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Part 2: Guidance For Teachers: By Imaam Abdul Azeez Bin Baaz

In The Name of Allaah, The Most Merciful, The Bestower of Mercy.

Imaam Abdul Azeez Bin Baaz [may Allaah have mercy upon him] said:

There is no doubt that the teacher is the religious nurturer of the student, therefore he (or she) should have virtuous morals and a good character, so that students may follow this example. He (or she) should also be one who fulfils that which is obligated in the Sharee’ah, far removed from what is prohibited, one who preserves time, jokes a little, broad-minded (within what is allowed in the Sharee’ah), friendly, good-natured, clement, pleasant, independent, able, broad in knowledge and has a lot of knowledge in the Arabic language to be able to perform the duty to the fullest.

There is no doubt that whoever is concerned with studying the human self in all respects and searches for the reasons that lead to knowing the methods by which sciences can be instilled in it easily and with ease, he (or she) will get good results in revealing those affairs of the self that are not immediately obvious, the feelings and perceptions associated with it and the extent of its acceptance of the information to be implanted in it. And one will extract information – from this study and research – that is in fact one of the general rules on which the edifice of education is based. These rules can be summed up in the fact that if any teacher wants to instill information in the minds of the students, he (or she) must first of all have complete knowledge of the lesson, extensive knowledge of teaching methods, effective delivery, able to direct the attention of the students – in a distinct and clear way – to the foundations of the lesson and restrict it to the main topic lest students become confused in their ideas and miss benefits. And in seeking to make them understand the sciences delivered to them, the teacher should use persuasion, methods of presentation, comparison and representation, focus attention on the essential matters that are the basic rules for each of the lessons, instill in them the general fundamental principles associated with things and then – little by little- touch on the other details that are connected to the main subject matter. (see footnote a) The important thing in every matter is its foundation and the subsidiary affairs branch off from the fundamental principles.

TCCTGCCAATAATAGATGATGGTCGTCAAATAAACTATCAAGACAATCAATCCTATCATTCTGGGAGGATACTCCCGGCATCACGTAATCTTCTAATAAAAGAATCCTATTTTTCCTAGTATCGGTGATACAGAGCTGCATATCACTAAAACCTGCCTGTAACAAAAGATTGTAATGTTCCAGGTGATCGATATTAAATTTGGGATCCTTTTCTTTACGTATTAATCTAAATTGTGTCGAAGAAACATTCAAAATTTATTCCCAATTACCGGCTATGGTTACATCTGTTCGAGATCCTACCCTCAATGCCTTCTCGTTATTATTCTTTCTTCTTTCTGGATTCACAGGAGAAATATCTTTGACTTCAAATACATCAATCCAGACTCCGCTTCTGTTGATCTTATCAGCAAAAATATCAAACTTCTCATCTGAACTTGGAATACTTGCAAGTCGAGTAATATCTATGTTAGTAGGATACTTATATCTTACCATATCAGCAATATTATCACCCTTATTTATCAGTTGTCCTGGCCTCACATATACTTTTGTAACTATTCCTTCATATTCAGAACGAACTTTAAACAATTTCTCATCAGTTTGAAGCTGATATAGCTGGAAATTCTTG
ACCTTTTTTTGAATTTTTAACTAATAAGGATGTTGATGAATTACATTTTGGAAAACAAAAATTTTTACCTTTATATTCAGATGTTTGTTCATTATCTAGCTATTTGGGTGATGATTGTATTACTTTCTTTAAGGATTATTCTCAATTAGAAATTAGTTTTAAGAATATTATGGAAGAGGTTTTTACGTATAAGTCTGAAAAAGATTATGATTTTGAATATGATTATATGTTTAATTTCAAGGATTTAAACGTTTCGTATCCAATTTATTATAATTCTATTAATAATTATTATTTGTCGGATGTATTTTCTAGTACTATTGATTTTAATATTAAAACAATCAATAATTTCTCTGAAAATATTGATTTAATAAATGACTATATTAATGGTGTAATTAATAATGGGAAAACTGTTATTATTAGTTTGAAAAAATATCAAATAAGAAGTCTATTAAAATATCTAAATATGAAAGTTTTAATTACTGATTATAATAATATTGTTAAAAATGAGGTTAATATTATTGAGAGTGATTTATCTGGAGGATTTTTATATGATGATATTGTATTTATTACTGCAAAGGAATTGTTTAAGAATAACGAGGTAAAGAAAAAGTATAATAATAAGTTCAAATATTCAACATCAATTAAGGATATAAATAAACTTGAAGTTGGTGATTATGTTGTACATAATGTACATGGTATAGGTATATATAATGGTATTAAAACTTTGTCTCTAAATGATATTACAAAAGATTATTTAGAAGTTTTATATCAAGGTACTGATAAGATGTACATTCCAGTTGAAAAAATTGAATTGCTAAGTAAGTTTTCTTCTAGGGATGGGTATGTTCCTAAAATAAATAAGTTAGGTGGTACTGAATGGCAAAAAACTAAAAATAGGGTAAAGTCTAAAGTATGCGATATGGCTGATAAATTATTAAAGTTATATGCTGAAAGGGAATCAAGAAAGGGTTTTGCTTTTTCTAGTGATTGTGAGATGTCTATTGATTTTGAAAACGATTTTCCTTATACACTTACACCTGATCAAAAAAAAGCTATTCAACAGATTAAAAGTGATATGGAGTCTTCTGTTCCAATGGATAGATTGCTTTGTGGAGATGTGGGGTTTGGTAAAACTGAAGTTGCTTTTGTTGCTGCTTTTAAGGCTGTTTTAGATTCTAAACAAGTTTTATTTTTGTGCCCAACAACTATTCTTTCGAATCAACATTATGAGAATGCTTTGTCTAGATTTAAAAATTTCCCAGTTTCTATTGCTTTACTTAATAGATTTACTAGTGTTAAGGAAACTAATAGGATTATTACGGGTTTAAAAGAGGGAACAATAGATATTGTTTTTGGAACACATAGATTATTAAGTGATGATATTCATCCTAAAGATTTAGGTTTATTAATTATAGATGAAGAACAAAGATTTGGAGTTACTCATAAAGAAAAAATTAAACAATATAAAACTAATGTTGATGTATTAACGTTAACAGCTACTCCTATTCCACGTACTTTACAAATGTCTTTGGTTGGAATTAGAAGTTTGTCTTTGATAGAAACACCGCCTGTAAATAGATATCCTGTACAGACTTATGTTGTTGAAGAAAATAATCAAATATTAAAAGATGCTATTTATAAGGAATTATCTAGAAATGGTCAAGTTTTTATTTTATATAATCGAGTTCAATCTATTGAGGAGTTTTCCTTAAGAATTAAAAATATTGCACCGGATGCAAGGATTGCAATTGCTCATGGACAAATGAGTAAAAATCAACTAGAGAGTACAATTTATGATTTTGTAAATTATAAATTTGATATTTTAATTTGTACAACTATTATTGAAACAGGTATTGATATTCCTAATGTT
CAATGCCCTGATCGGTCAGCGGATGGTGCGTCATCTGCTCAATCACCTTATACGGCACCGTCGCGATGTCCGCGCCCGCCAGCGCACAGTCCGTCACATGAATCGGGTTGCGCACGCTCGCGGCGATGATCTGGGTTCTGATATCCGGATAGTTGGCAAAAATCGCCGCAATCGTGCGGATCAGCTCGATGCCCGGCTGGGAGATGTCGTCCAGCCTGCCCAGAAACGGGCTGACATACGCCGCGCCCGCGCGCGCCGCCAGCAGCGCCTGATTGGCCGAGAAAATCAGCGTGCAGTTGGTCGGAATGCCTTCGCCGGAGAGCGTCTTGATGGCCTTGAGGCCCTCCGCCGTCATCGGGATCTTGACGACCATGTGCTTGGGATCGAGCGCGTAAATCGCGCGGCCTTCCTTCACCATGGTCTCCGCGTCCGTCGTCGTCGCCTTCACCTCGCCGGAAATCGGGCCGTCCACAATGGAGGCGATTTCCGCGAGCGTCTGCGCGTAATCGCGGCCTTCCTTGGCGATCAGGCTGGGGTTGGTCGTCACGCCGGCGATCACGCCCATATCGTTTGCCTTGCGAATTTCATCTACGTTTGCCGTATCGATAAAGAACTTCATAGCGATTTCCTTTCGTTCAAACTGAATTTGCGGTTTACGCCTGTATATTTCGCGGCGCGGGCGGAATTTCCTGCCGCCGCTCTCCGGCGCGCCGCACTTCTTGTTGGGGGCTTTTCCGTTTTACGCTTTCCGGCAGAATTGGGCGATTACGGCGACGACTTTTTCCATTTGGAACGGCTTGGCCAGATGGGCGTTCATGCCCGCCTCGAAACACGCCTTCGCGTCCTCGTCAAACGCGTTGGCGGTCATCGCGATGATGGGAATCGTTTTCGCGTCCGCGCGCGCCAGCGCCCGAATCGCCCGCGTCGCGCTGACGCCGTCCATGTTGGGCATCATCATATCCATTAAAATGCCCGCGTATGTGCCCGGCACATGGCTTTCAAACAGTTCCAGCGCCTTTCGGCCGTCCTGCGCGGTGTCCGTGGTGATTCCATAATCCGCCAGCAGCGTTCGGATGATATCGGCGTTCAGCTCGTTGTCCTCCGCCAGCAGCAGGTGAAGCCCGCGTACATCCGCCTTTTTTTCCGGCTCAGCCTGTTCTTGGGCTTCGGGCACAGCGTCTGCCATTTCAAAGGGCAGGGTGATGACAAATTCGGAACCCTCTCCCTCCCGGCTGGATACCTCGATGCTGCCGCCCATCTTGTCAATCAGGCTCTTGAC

The teacher should consolidate the subjects and bring them closer to the minds of the students, make them like the lesson, desire to listen, and teach them its benefit and purpose, whilst taking into account each student’s understanding of what is suitable through the language (words, expressions) they understand, because not all students are the same. The teacher should allow discussion with them and tolerate their errors that occur from the discussions because they are the result of the search for facts. The teacher should encourage them to carry out every research that leads to finding out the truth, whilst taking into account the social circumstances, the different characteristics of people, the customs and the atmosphere, because indeed these matters have a great impact on the psyche of the students, which is reflected in their understanding, behaviour and work. This is why it is a known fact that the intelligent, attentive teacher who takes these matters into (consideration) has a greater impact on students than other teachers. [Majmoo Fataawaa Wa Maqaalaat Ash-Shaikh Ibn Baaz 2/316] Slightly paraphrased]

Footnote a: One of The Best Methods of Teaching- [Gift to Fellow Islamic Studies Teachers In Primary Schools]:

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